Glen Bolen
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Glen Bolen

Scott, thanks for the details ideas. We definitely have some gaps that are pretty general.

Douglas Kelso
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Douglas Kelso

Does the “North Portland Willamette Greenway Trail” actually exist as indicated on the map? As in, a continuous off-street trail that’s publicly accessible to bicyclists and pedestrians?

FDUP
Guest
FDUP

Not yet, but keep dreaming!

Douglas Kelso
Guest
Douglas Kelso

If “the purple sections are where we still need to either purchase land and/or build a trail or path” then the map is inaccurate. There are a number of proposed but unbuilt trail segments that show up as green on the map.

Andrew Valls
Guest
Andrew Valls

That’s my impression too. At the southeast part of the loop, I can find no evidence of the North Fork Johnson Creek Trail, connecting the Springwater Corridor to SE 282nd. I wish it were there!

DrawPlayDave
Guest
DrawPlayDave

Nothing even close to what the map shows. Even if you want to consider friendly roads as green, it’s still wildly inaccurate. Between Cathedral Park and the start of the Esplanade at the top of the Steel Bridge, only the short Waud Bluff trail and brief trail along MaCarthy Park on Swan Island actually exist as trails. The stretch on Greeley too, I suppose. Everything else is just road or straight up doesn’t exist. They have a green section below the University of Portland that is just train tracks, no path at all. I’m not sure where they got this information, it must have been on a report of potential trails, not what actually exists.

jeremiah jenkins
Guest
jeremiah jenkins

I am wondering about this too, as it appears that the trail goes right thru the Union Pacific Rail yard AFAIK you are trespassing if you take this path. You encounter a narrow fence tunnel at the end of the beach on the north end and then you see the signs. There is a large wide road that runs the entire length, which makes a great bike route, but the menacing fencing and signage seems to indicate you are not allowed to legally take this route. I would love to know otherwise.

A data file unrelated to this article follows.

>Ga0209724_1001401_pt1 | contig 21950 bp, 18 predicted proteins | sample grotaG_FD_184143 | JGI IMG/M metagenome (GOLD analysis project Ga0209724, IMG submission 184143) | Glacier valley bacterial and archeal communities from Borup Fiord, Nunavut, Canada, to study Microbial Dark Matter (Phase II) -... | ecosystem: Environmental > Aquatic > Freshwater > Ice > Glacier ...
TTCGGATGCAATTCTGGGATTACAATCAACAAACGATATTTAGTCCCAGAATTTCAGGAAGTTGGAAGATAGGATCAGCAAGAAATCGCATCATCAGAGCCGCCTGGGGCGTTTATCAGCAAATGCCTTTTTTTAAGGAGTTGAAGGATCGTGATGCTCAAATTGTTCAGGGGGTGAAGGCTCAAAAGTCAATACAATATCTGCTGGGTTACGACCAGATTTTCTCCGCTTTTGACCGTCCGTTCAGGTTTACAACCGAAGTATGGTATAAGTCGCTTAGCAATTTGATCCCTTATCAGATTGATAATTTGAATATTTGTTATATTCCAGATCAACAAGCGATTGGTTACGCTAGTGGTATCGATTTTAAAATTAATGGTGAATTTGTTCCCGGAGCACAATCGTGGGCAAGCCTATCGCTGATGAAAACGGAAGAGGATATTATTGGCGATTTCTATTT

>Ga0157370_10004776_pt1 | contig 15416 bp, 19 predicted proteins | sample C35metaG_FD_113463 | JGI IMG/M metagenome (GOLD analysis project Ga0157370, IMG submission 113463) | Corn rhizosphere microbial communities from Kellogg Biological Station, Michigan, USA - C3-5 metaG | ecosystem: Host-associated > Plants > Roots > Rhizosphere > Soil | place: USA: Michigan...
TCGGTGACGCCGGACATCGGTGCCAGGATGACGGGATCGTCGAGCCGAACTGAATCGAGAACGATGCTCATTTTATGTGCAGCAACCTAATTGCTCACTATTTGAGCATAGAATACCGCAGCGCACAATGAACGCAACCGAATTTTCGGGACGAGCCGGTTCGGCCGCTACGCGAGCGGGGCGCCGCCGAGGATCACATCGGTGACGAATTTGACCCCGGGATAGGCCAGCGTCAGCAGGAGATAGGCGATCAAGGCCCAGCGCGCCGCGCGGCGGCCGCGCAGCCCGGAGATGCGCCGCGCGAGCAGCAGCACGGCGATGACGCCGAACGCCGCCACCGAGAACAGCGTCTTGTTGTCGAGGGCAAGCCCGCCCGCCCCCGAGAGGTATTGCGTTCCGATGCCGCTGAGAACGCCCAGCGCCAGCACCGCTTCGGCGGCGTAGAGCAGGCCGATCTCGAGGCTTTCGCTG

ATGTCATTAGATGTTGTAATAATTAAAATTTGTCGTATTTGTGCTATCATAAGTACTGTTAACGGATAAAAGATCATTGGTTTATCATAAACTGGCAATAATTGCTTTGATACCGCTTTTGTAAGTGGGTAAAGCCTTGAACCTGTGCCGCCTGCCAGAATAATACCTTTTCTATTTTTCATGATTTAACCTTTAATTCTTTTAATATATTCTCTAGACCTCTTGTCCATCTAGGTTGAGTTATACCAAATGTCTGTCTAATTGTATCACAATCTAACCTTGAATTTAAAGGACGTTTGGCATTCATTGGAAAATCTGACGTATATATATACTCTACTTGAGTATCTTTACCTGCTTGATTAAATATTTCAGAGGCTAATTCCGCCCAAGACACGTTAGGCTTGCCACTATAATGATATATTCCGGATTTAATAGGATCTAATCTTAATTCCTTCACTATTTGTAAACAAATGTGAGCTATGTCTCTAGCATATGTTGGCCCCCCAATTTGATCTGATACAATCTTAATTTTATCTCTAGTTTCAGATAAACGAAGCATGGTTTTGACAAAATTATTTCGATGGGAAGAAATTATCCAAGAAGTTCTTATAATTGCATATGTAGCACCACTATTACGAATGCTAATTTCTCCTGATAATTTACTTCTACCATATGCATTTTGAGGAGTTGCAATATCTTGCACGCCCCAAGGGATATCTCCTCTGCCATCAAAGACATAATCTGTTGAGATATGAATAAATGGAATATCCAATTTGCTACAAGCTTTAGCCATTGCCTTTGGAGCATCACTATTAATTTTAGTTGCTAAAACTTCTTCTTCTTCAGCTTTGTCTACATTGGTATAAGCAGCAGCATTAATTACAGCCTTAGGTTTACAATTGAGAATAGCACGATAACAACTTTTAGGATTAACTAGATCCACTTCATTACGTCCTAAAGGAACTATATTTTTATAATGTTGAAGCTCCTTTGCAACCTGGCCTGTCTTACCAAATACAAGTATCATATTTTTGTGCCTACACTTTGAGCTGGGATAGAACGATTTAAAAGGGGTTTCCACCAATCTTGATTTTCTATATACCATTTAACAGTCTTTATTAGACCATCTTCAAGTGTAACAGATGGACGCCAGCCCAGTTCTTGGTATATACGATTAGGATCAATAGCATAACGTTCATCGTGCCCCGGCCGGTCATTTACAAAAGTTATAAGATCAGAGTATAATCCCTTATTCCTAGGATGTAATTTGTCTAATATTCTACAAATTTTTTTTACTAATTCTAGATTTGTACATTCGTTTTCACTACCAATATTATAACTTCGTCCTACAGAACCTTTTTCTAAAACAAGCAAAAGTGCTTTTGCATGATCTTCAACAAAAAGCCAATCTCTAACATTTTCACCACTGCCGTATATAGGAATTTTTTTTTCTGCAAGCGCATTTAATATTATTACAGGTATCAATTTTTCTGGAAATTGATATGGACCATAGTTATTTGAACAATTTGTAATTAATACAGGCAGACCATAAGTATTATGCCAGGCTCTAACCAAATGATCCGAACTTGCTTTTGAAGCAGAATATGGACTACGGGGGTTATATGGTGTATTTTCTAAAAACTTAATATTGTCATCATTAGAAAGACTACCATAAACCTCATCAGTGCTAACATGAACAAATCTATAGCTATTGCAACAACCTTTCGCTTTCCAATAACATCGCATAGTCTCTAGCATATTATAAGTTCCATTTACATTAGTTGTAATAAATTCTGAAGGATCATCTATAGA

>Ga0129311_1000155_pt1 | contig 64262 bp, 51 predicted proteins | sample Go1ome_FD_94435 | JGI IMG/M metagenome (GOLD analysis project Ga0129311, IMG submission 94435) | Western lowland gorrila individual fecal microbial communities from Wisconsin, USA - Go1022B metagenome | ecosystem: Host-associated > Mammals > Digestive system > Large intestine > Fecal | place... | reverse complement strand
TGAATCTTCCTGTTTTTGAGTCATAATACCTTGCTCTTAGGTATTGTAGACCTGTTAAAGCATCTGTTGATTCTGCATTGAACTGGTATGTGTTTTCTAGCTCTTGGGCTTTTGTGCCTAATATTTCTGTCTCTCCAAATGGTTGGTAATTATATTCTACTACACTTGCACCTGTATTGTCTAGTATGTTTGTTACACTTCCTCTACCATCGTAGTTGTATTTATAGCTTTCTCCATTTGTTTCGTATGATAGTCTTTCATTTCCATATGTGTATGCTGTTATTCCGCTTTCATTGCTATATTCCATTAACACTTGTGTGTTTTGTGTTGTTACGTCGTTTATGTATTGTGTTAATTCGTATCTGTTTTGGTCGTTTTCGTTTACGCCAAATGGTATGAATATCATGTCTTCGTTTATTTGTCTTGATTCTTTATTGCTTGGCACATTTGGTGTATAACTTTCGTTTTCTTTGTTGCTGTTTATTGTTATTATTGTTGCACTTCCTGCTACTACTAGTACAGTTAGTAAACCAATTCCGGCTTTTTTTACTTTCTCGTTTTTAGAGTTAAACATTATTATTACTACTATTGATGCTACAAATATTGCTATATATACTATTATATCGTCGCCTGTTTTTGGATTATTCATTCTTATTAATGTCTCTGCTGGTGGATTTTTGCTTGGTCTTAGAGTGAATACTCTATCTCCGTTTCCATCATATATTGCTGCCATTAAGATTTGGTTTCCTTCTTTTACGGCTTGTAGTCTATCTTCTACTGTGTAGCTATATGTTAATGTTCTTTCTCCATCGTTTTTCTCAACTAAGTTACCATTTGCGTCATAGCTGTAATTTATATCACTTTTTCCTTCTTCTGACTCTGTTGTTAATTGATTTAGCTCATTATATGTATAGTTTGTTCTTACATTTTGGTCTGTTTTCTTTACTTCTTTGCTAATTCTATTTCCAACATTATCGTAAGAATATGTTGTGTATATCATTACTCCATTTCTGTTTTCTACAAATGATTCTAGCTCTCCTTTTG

FDUP
Guest
FDUP

Ross Island’s closed east bank facility should now be in play.

Papa Biker
Guest
Papa Biker

Cool. Thanks for the post.

Lenny Anderson
Guest
Lenny Anderson

No offense, but “garbage in, garbage out!” The the exception of about one mile on Swan Island there is NO Willamette Greenway Trail available for use between the Eastbank Esplanade and Cathedral Park. This map shows the so-so bike facilities on N. Willamette and N. Greeley at the completed WGT!! Again in reality it just one big gap, except for part of Swan Island. Who did this map? They should consult with partners like npGreenway before publishing such a poor piece of work.

Douglas Kelso
Guest
Douglas Kelso

Similar problem on the west side. The map shows a segment of the South Waterfront Greenway from the Marquam Bridge to the Ross Island bridge that doesn’t exist.

I wonder how many other mistakes there are.